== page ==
3rd Winchester Battlefield Secured
WINCHESTER--Sept. 18. A small army of preservation group representatives, Virginia government officials and Sen.Jim Webb (D-Va) stood on the very ground where some of the fiercest fighting of 3rd Winchester took place on Sept. 19, 1864, and declared victory in saving a piece of that battlefield.
Although the purchase of the 209-acre Huntsberry Farm was announced last year, settlement did not take place until August, when the funding of the $3.35 million purchase was in place.
"As someone with ancestors who fought on both sides of the American Civil War, the preservation of these battlefields has personal significance," Webb told a small crowd of reporters, re-enactors and school children.
"This is a grand place," he said. "People will come here to remember the sacrifice to duty made here. It is a wonderful gift."
Webb and others spoke of the close cooperation between government and private organizations that made the purchase possible.
Webb's support of the legislation that became the Civil War Battlefields Preservation Program, that makes grants available for battlefield purchase, was key to closing the deal with the Kingsberry family, according to those involved. The Preservation Program gave a $1.23 million matching grant to the Shenandoah Valley Battlefields Foundation and the Civil War Preservation Trust, the nonprofits making the purchase.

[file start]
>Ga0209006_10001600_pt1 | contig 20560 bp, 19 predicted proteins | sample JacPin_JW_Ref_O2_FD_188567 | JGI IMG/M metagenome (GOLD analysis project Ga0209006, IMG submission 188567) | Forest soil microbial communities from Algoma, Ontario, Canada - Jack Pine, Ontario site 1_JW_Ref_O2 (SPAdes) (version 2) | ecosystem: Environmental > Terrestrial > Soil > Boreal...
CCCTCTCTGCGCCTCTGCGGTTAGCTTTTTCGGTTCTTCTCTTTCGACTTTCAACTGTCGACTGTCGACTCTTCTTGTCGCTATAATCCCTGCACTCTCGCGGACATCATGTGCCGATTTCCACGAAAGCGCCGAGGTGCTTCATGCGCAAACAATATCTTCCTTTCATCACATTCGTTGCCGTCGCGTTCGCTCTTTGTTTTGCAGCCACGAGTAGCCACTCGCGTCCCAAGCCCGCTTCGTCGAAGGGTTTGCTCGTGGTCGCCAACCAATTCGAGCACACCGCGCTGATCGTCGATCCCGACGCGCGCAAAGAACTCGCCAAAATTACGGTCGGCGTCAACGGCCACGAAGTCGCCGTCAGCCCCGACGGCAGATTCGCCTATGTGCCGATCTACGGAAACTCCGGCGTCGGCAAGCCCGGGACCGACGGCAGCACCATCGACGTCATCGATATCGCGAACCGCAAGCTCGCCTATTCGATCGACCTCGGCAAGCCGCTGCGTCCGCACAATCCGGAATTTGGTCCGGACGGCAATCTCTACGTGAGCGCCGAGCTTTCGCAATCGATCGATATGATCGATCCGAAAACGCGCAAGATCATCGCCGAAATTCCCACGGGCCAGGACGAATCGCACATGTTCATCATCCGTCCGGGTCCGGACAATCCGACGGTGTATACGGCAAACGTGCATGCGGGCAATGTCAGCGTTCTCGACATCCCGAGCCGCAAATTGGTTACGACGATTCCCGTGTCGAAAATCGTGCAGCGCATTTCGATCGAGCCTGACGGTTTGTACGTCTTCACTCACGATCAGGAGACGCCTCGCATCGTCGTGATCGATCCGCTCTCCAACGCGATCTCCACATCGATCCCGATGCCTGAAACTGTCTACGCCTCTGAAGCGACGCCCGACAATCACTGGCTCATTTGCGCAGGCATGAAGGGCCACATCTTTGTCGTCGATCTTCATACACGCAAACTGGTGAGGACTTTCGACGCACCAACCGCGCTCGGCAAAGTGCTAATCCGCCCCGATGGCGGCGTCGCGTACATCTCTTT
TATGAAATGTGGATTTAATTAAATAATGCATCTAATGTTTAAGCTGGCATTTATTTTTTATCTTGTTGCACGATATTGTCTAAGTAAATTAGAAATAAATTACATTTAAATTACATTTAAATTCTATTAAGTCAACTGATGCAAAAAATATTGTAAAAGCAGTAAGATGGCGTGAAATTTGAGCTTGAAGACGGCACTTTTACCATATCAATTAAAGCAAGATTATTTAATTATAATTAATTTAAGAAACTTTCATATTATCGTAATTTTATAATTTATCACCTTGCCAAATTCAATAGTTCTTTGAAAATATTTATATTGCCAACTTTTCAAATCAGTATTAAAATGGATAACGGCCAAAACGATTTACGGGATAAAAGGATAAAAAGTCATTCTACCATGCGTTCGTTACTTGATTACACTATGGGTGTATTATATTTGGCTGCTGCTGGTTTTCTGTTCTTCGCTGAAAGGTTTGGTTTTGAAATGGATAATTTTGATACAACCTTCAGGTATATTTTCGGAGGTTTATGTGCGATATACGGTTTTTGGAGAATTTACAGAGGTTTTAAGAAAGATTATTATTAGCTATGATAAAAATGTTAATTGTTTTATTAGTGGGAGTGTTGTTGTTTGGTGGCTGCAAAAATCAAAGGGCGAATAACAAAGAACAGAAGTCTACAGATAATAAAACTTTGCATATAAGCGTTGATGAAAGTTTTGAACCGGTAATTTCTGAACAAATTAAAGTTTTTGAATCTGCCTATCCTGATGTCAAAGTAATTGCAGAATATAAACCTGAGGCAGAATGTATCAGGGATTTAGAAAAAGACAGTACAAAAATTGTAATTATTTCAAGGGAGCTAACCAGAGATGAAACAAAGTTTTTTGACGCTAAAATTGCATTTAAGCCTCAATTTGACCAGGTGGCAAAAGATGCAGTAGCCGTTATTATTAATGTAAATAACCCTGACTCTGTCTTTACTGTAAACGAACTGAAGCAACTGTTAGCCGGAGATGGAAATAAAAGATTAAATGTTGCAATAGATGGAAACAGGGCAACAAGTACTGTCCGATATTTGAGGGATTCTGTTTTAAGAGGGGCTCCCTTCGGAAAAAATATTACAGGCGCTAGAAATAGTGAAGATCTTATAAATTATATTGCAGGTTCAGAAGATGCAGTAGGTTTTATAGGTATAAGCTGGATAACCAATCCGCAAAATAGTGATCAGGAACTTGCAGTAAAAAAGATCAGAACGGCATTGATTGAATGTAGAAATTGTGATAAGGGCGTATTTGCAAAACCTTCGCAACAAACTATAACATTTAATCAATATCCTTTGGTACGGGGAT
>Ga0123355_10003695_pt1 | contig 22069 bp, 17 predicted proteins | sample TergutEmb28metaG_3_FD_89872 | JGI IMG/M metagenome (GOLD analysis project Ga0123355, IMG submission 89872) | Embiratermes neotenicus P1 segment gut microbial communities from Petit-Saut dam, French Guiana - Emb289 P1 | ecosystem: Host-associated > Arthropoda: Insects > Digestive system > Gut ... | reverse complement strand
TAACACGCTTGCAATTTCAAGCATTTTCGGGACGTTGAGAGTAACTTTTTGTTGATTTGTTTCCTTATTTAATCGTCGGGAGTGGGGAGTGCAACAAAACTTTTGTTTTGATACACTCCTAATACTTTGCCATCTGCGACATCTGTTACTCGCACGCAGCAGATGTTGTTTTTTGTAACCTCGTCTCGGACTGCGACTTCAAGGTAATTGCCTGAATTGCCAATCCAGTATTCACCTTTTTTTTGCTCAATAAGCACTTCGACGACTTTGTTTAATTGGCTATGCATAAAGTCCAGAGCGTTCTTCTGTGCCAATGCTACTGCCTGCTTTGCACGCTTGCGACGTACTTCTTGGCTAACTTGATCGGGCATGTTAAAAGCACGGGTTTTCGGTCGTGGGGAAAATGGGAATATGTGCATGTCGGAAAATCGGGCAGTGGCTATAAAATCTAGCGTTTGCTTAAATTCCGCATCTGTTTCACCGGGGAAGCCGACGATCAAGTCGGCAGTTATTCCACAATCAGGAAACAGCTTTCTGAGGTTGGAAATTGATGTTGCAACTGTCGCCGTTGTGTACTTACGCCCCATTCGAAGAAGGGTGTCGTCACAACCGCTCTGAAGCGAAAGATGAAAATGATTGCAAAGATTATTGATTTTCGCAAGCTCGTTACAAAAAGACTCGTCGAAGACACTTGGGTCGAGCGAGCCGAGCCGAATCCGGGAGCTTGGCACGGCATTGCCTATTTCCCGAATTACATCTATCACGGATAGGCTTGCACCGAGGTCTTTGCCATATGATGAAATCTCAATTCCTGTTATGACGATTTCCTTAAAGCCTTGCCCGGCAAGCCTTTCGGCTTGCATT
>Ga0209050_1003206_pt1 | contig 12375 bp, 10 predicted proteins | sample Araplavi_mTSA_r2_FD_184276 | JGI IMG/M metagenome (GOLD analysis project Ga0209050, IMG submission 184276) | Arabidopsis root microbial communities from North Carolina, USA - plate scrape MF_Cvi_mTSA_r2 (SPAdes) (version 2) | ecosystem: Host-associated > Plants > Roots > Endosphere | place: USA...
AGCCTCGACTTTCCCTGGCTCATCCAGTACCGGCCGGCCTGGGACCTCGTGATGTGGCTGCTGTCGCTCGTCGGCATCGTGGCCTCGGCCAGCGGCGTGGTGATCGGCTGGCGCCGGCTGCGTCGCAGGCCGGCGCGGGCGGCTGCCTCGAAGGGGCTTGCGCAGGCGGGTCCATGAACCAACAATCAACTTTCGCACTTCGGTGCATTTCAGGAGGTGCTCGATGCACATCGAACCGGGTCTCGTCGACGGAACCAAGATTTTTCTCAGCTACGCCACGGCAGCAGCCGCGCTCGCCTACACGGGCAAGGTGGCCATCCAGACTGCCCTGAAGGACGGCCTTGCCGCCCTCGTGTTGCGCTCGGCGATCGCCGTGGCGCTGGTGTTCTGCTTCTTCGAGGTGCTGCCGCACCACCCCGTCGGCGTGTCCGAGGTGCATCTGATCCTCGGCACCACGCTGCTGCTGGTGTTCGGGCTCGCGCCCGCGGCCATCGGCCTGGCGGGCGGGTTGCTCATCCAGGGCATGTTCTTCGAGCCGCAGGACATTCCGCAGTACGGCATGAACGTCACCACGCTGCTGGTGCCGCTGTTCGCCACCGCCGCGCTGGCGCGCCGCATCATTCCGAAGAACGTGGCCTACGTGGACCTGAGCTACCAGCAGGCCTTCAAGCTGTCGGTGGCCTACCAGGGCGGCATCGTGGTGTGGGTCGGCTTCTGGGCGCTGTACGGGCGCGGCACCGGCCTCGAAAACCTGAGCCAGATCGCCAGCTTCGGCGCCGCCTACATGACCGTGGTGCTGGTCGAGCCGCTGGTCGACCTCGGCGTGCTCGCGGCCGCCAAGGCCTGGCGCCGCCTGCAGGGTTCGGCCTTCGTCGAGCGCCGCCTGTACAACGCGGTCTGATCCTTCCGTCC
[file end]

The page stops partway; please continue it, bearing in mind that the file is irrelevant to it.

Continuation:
The Virginia Land Conservation Foundation contributed $1 million to the effort and Frederick County, where the battlefield is located, donated $112,000 to help pay for the land.
This purchase is considered particularly important because it links two other parcels already preserved from development. Together, the three properties equal 567 acres of battlefield park land.
Although the sound of traffic on I-81 can be heard, the land looks much as it did in 1864, when Union Maj. Gen. Philip Sheridan launched his destructive Valley Campaign across the farm fields of Frederick County. Shortly after the war, the land resumed its agricultural character. Even today, the fields are covered with a stubble left from the last crops, and dirt roads are the only way to cross the land.
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